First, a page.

Kitakyushu not interested in securing an integrated casino resort license

Home » Kitakyushu not interested in securing an integrated casino resort license

In Japan, the southern city of Kitakyushu has reportedly ruled itself out of the race for one of the nation’s coming trio of integrated casino resorts despite apparently having attracted backing from three sets of private investor groups.

According to a Friday report from GGRAsia, the mayor for the community of some 940,000 people, Kenji Kitahashi (pictured), detailed that his administration would not be looking to secure one of the lucrative licenses due to the lack of a suitable site as well as a dearth of public support. The experienced politician also purportedly cited time constraints as well as the risk factors associated with participating in any such a scheme as reasons behind the decision.

Legitimate locale:

Located on the northern tip of Kyushu along the shores of the Kanmon Strait, Kitakyushu had reportedly been investigating the possibility of bidding for the right to bring a Las Vegas-style integrated casino resort to a dockland site adjacent to Japan Railways Group’s giant Kokura Station. Such a facility would have purportedly been only about a 45-minute high-speed train journey from Fukuoka International Airport and within easy reach of other nearby cities such as Nagasaki, Hiroshima and Oita.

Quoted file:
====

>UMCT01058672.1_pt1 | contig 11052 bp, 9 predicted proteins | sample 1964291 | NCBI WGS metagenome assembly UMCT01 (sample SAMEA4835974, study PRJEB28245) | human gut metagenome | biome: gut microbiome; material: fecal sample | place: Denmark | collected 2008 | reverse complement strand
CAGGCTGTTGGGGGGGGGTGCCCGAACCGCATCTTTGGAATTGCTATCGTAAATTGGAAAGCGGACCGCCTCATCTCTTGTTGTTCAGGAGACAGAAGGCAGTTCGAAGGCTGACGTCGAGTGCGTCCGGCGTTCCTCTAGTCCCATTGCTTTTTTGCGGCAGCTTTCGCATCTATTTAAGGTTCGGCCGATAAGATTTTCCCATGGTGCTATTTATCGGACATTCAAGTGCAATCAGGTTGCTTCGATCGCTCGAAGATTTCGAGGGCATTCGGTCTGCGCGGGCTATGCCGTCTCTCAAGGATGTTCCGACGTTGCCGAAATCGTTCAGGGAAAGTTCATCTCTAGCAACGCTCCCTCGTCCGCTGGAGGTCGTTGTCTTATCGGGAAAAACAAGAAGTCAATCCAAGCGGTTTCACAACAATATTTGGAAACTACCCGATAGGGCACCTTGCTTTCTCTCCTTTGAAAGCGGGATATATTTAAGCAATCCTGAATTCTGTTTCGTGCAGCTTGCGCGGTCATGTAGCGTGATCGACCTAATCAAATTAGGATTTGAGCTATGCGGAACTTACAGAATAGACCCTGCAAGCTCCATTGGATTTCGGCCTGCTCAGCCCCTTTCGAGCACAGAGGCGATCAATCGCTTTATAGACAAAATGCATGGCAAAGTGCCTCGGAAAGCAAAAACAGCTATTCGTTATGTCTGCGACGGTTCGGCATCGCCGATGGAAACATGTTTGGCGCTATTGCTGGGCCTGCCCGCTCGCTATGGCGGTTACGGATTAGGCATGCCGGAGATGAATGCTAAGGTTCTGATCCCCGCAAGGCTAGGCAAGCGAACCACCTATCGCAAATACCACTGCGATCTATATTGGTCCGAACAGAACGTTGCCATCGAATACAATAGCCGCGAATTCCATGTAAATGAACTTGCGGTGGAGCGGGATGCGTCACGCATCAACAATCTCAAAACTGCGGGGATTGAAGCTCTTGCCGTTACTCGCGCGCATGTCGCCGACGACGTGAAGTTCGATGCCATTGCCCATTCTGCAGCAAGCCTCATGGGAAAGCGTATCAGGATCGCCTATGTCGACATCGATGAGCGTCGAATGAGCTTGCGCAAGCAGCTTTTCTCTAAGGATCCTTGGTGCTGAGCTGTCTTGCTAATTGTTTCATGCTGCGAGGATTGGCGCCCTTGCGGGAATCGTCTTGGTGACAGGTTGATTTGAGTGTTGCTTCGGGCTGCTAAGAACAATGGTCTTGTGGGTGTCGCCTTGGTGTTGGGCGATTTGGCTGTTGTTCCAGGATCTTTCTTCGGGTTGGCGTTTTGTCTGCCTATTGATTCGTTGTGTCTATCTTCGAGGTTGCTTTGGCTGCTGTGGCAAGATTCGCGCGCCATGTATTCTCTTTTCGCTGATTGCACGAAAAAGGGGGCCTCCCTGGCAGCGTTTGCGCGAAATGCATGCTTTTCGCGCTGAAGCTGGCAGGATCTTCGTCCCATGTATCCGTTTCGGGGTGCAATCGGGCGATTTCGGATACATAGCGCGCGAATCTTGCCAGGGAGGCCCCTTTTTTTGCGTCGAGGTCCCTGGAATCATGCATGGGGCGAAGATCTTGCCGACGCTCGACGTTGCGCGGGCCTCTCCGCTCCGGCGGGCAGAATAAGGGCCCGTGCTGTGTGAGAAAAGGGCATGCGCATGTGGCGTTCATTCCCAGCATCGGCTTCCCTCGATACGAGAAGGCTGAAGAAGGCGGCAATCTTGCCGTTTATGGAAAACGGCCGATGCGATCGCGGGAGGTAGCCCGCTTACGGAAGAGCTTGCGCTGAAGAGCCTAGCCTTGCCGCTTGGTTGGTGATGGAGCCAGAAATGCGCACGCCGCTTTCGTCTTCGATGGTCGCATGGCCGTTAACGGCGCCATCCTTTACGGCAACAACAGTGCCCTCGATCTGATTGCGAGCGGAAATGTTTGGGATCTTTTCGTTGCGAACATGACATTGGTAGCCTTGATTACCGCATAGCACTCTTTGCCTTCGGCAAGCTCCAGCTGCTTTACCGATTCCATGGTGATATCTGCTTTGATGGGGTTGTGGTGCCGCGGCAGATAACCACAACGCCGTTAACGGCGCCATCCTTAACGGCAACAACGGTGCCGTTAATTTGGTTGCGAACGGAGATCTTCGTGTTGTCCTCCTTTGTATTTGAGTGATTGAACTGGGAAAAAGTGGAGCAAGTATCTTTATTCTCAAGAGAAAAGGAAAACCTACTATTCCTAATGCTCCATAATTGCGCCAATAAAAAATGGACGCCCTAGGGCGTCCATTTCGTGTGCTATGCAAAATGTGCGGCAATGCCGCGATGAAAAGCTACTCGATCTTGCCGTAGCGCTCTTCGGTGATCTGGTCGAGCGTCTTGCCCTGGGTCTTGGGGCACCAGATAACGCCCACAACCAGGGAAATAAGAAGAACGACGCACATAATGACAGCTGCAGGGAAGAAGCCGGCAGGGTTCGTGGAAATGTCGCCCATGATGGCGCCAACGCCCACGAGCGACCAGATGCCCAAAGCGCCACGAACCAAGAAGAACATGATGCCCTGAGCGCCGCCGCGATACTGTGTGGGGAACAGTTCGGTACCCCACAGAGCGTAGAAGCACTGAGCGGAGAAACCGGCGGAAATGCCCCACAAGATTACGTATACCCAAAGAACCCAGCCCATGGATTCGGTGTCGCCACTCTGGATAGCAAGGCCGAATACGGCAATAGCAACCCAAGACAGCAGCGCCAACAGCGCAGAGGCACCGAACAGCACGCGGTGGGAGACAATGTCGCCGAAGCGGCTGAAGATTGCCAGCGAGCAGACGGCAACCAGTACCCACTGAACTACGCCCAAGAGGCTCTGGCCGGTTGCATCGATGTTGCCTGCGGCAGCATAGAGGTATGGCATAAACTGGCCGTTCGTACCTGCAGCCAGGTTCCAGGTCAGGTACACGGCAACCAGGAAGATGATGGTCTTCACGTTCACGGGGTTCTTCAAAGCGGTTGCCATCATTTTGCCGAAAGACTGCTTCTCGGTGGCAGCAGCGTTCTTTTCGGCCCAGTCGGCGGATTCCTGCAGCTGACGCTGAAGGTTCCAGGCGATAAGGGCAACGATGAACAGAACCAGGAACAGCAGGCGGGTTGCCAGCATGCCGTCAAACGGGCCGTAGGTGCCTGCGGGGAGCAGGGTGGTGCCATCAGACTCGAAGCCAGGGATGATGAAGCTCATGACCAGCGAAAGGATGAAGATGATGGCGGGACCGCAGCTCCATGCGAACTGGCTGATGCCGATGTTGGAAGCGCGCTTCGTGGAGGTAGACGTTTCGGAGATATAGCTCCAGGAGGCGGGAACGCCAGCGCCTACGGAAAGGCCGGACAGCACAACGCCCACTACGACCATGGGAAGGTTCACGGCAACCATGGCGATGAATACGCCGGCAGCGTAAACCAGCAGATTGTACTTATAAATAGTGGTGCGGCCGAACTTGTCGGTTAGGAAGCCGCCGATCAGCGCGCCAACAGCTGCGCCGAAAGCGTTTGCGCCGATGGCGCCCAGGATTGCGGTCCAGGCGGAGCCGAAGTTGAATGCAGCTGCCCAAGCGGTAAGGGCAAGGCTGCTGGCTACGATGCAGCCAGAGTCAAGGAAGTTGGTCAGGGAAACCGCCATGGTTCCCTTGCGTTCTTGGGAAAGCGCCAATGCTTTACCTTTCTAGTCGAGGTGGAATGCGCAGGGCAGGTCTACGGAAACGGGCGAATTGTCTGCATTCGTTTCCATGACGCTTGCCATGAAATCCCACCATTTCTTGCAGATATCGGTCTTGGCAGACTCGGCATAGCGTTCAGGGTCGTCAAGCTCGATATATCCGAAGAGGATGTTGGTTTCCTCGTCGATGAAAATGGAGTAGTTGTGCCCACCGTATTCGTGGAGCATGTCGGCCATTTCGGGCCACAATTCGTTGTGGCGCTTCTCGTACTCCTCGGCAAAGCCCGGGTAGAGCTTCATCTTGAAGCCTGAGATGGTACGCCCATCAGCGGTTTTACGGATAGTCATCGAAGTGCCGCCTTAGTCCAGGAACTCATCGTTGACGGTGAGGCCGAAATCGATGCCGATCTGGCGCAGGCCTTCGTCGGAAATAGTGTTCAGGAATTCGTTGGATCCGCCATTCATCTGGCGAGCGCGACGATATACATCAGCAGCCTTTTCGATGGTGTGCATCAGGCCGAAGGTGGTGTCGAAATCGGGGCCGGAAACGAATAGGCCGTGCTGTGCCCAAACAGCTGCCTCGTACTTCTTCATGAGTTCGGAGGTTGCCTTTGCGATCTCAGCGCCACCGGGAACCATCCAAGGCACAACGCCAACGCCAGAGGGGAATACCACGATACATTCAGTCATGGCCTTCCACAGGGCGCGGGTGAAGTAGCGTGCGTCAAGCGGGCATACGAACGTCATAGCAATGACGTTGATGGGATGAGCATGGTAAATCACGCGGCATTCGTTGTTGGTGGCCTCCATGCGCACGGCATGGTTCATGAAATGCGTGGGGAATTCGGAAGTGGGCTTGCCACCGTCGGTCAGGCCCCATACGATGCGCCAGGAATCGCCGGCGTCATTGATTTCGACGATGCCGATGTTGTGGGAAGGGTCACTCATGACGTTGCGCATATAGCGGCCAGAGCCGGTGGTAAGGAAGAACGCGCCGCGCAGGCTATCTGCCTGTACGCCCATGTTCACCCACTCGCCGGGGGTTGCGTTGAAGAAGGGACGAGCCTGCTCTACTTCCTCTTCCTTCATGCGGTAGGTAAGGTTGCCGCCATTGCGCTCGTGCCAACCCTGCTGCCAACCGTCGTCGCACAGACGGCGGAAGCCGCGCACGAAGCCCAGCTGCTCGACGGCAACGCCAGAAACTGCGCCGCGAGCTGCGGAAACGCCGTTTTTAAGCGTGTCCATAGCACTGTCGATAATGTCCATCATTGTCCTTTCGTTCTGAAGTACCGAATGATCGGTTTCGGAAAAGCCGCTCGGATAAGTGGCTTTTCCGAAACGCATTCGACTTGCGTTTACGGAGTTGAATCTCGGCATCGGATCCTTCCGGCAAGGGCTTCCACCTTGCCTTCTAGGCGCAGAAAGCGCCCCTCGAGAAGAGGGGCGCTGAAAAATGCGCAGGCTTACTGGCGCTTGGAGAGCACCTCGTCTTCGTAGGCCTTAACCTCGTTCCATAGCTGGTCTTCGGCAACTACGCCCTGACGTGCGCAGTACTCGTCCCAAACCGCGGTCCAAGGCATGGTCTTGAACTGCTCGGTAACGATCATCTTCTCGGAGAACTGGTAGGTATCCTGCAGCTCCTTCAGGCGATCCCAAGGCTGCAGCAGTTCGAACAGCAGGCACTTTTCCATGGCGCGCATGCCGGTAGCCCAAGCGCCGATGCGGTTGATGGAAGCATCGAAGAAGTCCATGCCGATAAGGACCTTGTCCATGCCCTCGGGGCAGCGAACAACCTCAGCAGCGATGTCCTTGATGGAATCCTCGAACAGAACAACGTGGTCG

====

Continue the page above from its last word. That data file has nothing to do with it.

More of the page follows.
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Further funding:

GGRAsia reported that possibility of bringing a large-scale integrated casino resort to Kitakyushu had engendered support from a trio of investing conglomerates located in Macau, Hong Kong and the United States respectively that was said to be worth in the region of ¥440 billion ($4.05 billion). However, this backing would have still purportedly left such a project short of the government-mandated ¥1.08 trillion ($10 billion) investment minimum with only about a year in which to secure the balance.

Congestion concern:

Kitakyushu furthermore sits only about 113 miles from the community of Sasebo, which has long been pushing for permission to bring a large integrated casino resort to a 74-acre site adjacent to its Dutch-themed Huis Ten Bosch theme park. The Nagasaki prefecture city reportedly received three submissions earlier this month as part of the request for concept (RFC) phase of its scheme and is now looking these over in advance of initiating the more formal request for proposal (RFP) stage.

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